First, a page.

[8] (i.e. Dice score, Hausdorff distance (95%)) are used to measure the performance of different methods. The data augmentation by synthesis is evaluated by the improvement for lesion segmentation models. We arbitrarily control lesion information to synthesize different number of data for augmentation. To simulate the piratical usage of data augmentation, we conduct experiments in the manner of utilizing all real data. In each experiment, we vary the percentage of the synthesized data to observe the contribution for data augmentation. Table 2 shows the calculated segmentation performance. Comparing with the baseline experiment that only uses real data, the synthesized data from pix2pix [2] and pix2pixHD [3] degrade the segmentation performance. The performance is improved when the synthesized data from of Shin et al. [1] and SAMR [15] are used for segmentation but the proposed method outperforms the other methods by a large margin. Figure 7 demonstrates the robustness of the proposed model under different lesion mask manipulations (e.g. changing the size of tumor and even reassembling lesion information between lesion masks). As can be seen from this figure, our method is robust to various lesion mask manipulations.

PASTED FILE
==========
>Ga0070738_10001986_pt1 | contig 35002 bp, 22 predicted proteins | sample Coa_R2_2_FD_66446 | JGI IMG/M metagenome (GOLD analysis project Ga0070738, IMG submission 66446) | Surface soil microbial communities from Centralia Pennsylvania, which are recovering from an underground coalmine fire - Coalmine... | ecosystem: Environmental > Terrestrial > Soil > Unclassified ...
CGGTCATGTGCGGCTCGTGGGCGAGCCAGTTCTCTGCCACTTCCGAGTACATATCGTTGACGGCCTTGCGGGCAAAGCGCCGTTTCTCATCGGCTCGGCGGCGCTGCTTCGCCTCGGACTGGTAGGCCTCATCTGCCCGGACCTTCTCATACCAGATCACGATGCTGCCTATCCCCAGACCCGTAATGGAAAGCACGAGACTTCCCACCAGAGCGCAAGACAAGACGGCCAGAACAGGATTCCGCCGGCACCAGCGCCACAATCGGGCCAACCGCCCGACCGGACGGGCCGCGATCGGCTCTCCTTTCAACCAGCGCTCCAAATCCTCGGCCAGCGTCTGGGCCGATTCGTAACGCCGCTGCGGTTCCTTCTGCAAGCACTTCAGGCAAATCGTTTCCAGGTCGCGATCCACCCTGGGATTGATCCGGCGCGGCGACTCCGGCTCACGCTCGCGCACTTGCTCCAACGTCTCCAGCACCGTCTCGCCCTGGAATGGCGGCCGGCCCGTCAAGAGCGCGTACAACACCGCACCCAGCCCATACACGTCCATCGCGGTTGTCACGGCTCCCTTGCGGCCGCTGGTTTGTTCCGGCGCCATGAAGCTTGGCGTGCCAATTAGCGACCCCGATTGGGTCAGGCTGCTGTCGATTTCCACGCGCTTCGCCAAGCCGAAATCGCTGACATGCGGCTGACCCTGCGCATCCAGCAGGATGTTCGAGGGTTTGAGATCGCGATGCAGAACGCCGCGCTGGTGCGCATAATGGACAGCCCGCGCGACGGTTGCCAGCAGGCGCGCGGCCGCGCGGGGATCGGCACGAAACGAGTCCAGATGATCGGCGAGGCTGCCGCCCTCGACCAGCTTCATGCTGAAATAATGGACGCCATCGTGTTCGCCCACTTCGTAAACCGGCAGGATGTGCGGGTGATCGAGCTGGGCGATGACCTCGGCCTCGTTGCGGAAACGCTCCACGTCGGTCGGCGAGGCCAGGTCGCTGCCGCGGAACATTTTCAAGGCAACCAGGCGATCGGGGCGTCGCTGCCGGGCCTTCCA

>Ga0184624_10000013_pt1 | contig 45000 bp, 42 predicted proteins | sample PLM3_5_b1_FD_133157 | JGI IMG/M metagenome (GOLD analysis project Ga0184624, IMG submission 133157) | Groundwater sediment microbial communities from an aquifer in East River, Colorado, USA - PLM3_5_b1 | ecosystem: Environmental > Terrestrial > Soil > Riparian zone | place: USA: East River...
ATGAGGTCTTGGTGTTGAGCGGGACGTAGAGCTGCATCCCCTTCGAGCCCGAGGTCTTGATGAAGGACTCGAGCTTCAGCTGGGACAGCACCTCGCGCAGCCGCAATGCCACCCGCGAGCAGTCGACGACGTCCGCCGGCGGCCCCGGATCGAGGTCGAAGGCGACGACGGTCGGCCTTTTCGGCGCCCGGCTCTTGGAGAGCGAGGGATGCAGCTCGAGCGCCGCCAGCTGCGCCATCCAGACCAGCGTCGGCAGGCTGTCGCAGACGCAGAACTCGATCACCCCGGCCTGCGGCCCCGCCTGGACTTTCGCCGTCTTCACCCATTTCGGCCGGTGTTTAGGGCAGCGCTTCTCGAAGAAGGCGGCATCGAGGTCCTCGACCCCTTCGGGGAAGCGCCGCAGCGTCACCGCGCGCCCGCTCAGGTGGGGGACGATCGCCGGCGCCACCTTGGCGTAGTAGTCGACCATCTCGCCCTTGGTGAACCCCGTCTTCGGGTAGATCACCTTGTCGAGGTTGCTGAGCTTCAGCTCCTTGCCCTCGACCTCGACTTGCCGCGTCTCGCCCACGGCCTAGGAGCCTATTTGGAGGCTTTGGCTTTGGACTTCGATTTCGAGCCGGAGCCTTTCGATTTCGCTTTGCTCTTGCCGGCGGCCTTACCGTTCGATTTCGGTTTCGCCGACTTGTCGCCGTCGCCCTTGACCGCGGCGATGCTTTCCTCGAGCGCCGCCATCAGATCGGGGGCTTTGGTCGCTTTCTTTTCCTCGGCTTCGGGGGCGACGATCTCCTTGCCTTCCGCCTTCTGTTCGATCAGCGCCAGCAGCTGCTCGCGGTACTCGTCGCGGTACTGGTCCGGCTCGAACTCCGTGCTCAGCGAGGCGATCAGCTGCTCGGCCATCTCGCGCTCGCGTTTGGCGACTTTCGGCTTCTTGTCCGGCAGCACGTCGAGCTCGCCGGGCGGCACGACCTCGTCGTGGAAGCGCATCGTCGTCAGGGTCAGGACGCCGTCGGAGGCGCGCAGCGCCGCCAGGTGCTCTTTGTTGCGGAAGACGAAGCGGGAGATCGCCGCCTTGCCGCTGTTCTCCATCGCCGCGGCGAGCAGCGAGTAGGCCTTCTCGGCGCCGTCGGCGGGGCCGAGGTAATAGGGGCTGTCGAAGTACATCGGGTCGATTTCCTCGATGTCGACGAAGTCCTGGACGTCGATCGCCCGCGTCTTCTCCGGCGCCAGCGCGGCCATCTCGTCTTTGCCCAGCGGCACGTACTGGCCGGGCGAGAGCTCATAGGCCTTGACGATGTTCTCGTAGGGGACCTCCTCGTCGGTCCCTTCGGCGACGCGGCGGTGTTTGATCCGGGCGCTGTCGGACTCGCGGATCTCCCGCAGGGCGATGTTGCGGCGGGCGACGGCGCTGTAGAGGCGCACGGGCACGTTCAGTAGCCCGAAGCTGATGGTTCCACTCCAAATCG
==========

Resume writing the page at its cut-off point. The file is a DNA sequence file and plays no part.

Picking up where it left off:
4.4 Results Corresponding to Unsupervised Training